Acute Lymphocytic Leukemia
Acute lymphocytic leukemia is uncommon among adults — about 2,410 will develop the disease in the United States this year — but ALL is the most common childhood cancer. Among adults, the incidence of ALL increases with age. ALL is less common among African Americans than among whites although scientists are unsure why. (For information about our services for children with leukemia, please visit Pediatric Leukemias.)
How ALL Develops
Like other blood cells, lymphocytes evolve from immature cells called hematopoietic stem cells. Stem cells are produced in the bone marrow and usually mature, or differentiate, into one of a range of different kinds of blood cells. Lymphocytic stem cells mature into T lymphocytes (T cells), B lymphocytes (B cells), or natural killer (NK) cells. Each of these has a specialized role in the immune system. Normal, healthy lymphocytes evolve through their life cycle in an orderly way and eventually die, to be replaced by new cells.
In acute lymphocytic leukemia (ALL) the DNA of the diseased cells is damaged, and the cells cannot mature beyond an early stage in their life cycle to become functional. Instead, the immature cells (called leukemic blasts or lymphoblasts) reproduce rapidly, take over the bone marrow, and displace the normal red and white blood cells and platelets that are produced there. As the numbers of normal cells fall, patients may experience anemia (a lack of oxygen-carrying red blood cells); infections caused by low counts of disease-fighting white blood cells; and bruising and bleeding resulting from low levels of platelets (the blood component that plays a crucial role in blood clotting and wound healing). Leukemic cells may also invade the liver, spleen, lymph nodes, and other organs.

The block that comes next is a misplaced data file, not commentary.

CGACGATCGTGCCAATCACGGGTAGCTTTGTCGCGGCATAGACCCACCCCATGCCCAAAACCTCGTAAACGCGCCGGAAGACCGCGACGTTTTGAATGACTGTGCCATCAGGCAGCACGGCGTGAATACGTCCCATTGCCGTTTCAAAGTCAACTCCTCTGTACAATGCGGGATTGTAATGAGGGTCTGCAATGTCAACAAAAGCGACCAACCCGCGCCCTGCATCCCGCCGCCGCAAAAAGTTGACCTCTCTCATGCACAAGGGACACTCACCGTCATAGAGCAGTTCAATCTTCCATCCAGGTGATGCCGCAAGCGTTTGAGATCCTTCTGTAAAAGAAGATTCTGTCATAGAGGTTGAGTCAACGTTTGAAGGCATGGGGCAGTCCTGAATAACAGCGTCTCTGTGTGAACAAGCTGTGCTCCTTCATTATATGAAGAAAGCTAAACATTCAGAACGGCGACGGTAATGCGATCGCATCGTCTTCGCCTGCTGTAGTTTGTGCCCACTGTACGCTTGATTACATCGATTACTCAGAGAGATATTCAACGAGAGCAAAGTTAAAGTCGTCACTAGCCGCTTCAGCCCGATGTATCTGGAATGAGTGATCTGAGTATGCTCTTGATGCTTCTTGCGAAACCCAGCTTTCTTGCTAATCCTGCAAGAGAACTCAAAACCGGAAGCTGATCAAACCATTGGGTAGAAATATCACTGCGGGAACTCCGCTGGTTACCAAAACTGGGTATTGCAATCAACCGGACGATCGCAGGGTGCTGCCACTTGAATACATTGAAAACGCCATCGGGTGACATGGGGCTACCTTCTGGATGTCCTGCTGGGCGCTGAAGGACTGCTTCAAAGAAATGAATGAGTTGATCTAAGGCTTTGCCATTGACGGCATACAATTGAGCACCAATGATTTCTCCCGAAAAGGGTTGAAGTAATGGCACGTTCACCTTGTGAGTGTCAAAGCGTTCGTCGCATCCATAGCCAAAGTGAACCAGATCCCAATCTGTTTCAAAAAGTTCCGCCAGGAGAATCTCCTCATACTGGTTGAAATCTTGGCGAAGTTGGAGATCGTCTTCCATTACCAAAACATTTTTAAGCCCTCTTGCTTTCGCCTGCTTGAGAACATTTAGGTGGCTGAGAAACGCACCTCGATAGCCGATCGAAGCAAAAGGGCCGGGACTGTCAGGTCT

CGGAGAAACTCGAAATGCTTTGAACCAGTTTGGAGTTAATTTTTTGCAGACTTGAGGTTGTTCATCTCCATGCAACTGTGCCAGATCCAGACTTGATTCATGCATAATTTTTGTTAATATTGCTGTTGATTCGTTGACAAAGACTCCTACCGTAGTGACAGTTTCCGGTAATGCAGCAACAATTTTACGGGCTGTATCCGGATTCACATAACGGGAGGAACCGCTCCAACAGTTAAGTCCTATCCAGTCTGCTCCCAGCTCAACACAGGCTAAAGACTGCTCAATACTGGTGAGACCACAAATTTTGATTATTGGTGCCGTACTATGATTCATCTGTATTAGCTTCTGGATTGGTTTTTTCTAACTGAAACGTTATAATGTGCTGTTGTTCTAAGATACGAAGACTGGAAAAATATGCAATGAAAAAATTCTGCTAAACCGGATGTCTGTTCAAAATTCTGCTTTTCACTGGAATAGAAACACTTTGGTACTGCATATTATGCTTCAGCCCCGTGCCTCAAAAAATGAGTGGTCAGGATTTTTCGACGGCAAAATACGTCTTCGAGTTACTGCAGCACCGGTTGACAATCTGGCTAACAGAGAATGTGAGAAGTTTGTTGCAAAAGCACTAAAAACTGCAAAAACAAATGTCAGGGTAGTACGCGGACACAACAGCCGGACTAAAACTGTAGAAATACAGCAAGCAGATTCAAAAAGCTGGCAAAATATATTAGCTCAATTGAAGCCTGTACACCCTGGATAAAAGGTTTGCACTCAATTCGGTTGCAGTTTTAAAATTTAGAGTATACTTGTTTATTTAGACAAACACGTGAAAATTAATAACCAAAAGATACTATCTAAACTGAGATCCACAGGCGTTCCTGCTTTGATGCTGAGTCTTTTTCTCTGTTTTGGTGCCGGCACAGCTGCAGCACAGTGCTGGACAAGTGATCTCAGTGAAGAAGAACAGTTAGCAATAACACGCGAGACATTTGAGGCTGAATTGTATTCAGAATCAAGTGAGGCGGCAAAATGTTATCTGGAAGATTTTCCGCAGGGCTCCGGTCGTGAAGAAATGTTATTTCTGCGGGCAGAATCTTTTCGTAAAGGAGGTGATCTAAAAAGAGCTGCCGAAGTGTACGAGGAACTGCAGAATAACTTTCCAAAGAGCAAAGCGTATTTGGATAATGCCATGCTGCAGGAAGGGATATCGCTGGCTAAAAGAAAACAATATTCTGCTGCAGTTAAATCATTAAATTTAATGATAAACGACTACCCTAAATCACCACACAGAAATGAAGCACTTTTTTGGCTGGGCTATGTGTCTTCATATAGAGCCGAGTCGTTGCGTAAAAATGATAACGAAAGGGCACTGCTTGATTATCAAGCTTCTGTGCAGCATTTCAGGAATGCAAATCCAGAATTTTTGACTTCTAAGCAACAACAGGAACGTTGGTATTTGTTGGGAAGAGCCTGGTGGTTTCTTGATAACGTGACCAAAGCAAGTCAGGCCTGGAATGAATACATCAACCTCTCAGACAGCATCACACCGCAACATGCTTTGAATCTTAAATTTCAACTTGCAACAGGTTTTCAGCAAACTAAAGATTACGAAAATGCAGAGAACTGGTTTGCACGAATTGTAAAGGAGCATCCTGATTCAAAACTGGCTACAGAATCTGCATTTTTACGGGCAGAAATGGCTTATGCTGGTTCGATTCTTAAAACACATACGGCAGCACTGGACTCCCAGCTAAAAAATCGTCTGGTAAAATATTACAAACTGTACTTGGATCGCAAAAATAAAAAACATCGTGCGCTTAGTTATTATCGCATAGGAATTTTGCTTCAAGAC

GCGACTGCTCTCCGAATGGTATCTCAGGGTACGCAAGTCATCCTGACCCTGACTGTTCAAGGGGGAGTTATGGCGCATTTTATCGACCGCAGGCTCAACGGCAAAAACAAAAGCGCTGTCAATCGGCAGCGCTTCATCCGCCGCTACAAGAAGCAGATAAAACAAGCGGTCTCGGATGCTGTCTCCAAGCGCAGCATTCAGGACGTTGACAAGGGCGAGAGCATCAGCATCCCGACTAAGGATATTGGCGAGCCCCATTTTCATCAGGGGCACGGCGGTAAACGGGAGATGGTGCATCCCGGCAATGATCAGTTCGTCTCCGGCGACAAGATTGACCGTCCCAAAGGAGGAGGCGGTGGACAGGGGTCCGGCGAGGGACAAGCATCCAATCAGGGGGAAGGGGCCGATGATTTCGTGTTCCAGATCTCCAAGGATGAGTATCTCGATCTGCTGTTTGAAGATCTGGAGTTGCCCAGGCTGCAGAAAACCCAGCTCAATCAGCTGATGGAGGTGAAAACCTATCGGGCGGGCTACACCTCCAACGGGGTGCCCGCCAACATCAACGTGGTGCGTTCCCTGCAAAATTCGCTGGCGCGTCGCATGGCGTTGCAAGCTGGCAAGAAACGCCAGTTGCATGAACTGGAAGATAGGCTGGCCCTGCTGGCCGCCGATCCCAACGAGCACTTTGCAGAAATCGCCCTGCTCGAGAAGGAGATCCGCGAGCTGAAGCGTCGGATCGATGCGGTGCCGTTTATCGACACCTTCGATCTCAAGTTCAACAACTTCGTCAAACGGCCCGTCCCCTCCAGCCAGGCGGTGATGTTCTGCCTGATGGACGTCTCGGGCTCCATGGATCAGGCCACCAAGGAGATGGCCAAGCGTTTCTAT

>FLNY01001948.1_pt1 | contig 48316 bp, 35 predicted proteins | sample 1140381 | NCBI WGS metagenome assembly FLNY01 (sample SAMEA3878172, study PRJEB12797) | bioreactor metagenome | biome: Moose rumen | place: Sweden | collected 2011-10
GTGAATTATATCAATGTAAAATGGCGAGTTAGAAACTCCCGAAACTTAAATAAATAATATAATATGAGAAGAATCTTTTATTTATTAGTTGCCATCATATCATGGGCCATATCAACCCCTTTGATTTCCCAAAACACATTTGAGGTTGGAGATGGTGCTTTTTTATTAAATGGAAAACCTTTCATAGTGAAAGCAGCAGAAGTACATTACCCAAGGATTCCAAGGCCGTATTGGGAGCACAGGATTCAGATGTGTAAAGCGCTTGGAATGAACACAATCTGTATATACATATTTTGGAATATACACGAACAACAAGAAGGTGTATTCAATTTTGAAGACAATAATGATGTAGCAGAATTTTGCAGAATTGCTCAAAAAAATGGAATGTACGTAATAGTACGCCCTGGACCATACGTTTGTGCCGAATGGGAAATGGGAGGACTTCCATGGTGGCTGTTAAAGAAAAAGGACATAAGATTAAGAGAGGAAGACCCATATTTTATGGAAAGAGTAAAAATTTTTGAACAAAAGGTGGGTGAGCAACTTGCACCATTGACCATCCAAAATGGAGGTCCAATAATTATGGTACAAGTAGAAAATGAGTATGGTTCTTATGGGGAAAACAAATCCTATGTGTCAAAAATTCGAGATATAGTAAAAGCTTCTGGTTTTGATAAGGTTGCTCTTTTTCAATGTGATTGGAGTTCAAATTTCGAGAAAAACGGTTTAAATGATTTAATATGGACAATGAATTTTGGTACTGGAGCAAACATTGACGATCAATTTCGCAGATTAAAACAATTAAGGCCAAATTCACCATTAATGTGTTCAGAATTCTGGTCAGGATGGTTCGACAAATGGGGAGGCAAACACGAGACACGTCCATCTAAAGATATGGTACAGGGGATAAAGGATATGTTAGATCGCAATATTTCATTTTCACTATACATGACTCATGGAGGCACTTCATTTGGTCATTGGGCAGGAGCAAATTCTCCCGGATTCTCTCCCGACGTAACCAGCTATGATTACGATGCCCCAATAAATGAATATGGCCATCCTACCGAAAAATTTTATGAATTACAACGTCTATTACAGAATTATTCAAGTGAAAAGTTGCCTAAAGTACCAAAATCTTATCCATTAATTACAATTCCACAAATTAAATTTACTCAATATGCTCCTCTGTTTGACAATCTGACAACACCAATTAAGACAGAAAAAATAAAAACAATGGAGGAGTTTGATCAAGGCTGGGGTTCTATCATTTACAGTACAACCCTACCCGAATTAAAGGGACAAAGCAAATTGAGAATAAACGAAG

Certain inherited, or genetic, diseases increase a person’s chances for developing ALL. People who are exposed to high doses of radiation (from the explosion of an atomic bomb, working in an atomic weapons plant, or from a nuclear reactor accident) have a heightened risk of developing this form of leukemia.
Many people with one or more of these risk factors never develop leukemia. In fact, most people who develop ALL have no known risk factors. Scientists do know that most types of leukemia are associated with specific gene mutations — alterations in the DNA of the diseased cells — but in the majority of cases it is not clear what causes those mutations.
The symptoms of acute leukemia generally appear suddenly and can be similar to those of a virus or flu. Symptoms can be severe enough that they prompt patients to see a doctor soon after their onset.
Symptoms can include:
- loss of weight and/or appetite
- tiny red spots in the skin
- easy bruising and/or bleeding
- weakness and fatigue
- coughing, shortness of breath
- frequent minor infections or poor healing of minor cuts
- swollen lymph nodes
- bone or joint pain
- difficulty maintaining balance
- blurred vision
- seizures, vomiting
- (for men) an enlarged, painless testicle
These symptoms are associated with a wide range of conditions and illnesses, but if these problems persist, consult a physician.